Monday, November 14, 2011

Emrys Westacott's "The Virtues of Our Vices"

Emrys Westacott is Professor of Philosophy at Alfred University, Alfred, New York.

He applied the “Page 99 Test” to his new book, The Virtues of Our Vices: A Modest Defense of Gossip, Rudeness, and Other Bad Habits, and reported the following:
The Virtues of Our Vices contains five linked studies in everyday ethics. The topics of the essays are: gossiping, rudeness, snobbery, humor, and respecting people’s opinions.

In the book I do two things. First, I examine these issues to try to sharpen our understanding of what we mean by the key terms and of how we usually decide whether someone should be criticized for gossiping, for being rude, for being a snob, telling sick jokes, and so on. Second, as the subtitle indicates, the book offers a “modest defense” of what some people consider dubious practices. For instance, there are times when rudeness may be the best or even the only way to get a point across to someone. Sick humor can be viewed as a way of dealing with certain anxieties, and it may help loosen the fetters imposed on us by traditional notions of the sacred and the taboo.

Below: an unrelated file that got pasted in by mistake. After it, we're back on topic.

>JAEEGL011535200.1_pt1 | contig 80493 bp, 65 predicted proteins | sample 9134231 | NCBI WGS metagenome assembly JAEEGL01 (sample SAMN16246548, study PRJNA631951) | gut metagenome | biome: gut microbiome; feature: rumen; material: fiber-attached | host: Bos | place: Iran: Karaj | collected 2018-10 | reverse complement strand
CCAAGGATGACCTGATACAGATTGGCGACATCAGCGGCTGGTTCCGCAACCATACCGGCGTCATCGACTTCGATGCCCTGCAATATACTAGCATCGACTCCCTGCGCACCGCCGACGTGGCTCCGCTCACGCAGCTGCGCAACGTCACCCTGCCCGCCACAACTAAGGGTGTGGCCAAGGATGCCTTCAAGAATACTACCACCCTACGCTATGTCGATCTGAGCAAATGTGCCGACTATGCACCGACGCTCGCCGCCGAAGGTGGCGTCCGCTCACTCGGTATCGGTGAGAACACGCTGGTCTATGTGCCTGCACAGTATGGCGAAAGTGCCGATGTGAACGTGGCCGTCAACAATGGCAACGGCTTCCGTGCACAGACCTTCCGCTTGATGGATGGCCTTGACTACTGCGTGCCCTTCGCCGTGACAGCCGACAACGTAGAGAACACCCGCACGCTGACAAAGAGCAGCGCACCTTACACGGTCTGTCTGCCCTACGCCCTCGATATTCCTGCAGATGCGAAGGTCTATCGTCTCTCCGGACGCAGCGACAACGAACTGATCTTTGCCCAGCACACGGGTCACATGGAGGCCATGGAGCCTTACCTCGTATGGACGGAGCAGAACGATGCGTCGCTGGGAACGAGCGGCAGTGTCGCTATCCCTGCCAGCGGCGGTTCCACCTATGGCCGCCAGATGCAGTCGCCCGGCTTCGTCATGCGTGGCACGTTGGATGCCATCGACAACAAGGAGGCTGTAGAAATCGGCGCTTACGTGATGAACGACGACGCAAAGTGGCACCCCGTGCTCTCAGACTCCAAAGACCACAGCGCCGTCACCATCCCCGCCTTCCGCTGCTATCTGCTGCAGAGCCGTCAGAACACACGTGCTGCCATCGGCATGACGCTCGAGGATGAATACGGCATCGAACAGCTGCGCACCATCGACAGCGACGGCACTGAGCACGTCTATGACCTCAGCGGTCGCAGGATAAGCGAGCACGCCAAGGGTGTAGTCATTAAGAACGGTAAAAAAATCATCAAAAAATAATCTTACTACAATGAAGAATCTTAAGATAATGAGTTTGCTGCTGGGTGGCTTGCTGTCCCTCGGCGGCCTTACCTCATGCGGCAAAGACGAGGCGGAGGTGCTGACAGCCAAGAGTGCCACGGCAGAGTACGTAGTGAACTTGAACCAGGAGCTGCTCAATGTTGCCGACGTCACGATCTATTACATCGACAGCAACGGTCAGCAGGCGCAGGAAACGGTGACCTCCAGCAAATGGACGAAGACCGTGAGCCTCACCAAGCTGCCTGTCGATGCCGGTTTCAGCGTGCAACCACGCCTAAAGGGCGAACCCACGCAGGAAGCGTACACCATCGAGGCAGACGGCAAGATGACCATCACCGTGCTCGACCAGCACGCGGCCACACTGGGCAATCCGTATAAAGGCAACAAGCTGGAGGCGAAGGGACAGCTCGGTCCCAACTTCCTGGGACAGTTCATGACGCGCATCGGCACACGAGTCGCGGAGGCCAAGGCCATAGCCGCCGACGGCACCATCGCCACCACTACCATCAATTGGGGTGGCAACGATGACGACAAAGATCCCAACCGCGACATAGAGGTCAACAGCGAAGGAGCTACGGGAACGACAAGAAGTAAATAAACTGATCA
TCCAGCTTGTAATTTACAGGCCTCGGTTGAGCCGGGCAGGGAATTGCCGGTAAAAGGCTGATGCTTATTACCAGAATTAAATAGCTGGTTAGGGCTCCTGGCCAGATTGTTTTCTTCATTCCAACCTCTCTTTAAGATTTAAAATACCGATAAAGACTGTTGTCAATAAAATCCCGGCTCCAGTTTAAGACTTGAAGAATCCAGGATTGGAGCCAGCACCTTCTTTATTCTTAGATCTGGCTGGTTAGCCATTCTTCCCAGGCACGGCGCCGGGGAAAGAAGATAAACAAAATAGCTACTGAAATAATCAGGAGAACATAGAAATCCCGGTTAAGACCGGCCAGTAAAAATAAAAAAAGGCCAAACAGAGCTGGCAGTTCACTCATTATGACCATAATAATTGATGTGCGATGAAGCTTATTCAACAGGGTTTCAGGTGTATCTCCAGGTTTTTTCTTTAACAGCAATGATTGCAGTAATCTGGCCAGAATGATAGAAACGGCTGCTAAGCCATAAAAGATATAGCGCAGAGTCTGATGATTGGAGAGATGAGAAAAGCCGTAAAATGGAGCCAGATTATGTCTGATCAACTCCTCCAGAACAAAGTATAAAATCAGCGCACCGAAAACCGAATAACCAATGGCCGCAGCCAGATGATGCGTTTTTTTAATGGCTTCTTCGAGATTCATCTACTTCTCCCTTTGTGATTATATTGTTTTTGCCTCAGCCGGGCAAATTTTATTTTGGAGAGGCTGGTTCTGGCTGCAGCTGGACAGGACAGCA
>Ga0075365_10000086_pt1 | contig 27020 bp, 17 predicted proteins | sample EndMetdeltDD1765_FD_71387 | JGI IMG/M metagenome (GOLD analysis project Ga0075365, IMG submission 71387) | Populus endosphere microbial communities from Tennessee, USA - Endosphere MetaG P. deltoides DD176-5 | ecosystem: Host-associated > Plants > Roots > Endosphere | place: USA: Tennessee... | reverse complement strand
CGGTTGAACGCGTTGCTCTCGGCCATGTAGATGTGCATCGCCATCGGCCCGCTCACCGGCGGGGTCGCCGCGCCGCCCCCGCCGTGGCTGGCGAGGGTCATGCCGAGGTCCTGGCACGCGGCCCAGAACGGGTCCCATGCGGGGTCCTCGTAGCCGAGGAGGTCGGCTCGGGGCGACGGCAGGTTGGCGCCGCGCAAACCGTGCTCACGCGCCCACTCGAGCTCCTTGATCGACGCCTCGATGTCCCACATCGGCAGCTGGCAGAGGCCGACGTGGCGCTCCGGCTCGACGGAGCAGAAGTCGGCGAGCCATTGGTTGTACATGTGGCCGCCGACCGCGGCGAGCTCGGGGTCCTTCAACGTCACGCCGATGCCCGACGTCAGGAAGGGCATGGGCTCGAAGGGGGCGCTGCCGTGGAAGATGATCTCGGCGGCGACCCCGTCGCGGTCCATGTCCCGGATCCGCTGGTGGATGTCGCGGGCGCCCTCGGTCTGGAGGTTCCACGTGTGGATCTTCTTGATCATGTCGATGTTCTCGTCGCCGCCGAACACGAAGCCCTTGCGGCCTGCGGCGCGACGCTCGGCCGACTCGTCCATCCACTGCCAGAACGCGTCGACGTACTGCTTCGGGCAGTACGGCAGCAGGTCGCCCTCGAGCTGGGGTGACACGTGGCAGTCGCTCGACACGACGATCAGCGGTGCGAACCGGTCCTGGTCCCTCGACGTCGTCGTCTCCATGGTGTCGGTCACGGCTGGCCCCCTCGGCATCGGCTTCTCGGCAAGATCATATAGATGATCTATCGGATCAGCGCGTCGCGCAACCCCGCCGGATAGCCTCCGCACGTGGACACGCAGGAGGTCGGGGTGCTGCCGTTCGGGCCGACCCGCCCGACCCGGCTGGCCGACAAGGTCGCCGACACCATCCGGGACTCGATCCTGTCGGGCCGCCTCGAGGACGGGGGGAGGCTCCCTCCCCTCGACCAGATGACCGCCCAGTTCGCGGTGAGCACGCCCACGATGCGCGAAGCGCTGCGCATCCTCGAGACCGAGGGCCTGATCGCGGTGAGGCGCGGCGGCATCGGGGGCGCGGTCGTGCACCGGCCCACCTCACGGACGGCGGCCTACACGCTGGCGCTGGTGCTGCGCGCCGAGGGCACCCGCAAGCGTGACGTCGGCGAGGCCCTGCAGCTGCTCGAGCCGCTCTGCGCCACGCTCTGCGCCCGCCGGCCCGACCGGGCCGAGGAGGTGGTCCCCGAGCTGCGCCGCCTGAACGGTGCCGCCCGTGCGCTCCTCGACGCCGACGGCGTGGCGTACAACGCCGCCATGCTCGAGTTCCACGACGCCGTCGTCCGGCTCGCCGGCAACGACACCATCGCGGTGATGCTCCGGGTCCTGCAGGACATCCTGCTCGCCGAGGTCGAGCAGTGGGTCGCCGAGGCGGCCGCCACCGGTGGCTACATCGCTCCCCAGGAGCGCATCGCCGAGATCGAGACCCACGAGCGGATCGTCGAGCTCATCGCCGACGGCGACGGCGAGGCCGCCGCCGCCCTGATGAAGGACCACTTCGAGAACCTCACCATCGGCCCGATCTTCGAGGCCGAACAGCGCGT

Page 99 is the final page of the chapter on the ethics of gossiping. Since it is a summing up of the whole chapter, it offers general conclusions. In one way this makes it unrepresentative of the book as a whole, since elsewhere, much of the time, I describe, ask questions about, and analyze concrete, down to earth situations that arise in everyday life.

But in another way p. 99 is highly representative since the general conclusions I draw about gossiping link up to those I offer concerning other “bad habits.” From p. 99:
…we should be suspicious of the censorious attitude that moralists have traditionally taken toward gossip…. In relation to both the individual and society it has many positive aspects that tend to be overlooked. A proper appreciation of these should make us less ready to condemn it and feel less guilty about doing it.
Although it may seem strange for a moral philosopher to say this, I believe we are often too moralistic, both about others and about ourselves. One of the purposes of the book is suggest ways in which we might loosen our moral corsets in order to breathe more freely.
Learn more about The Virtues of Our Vices at its Facebook page and the Princeton University Press website.

--Marshal Zeringue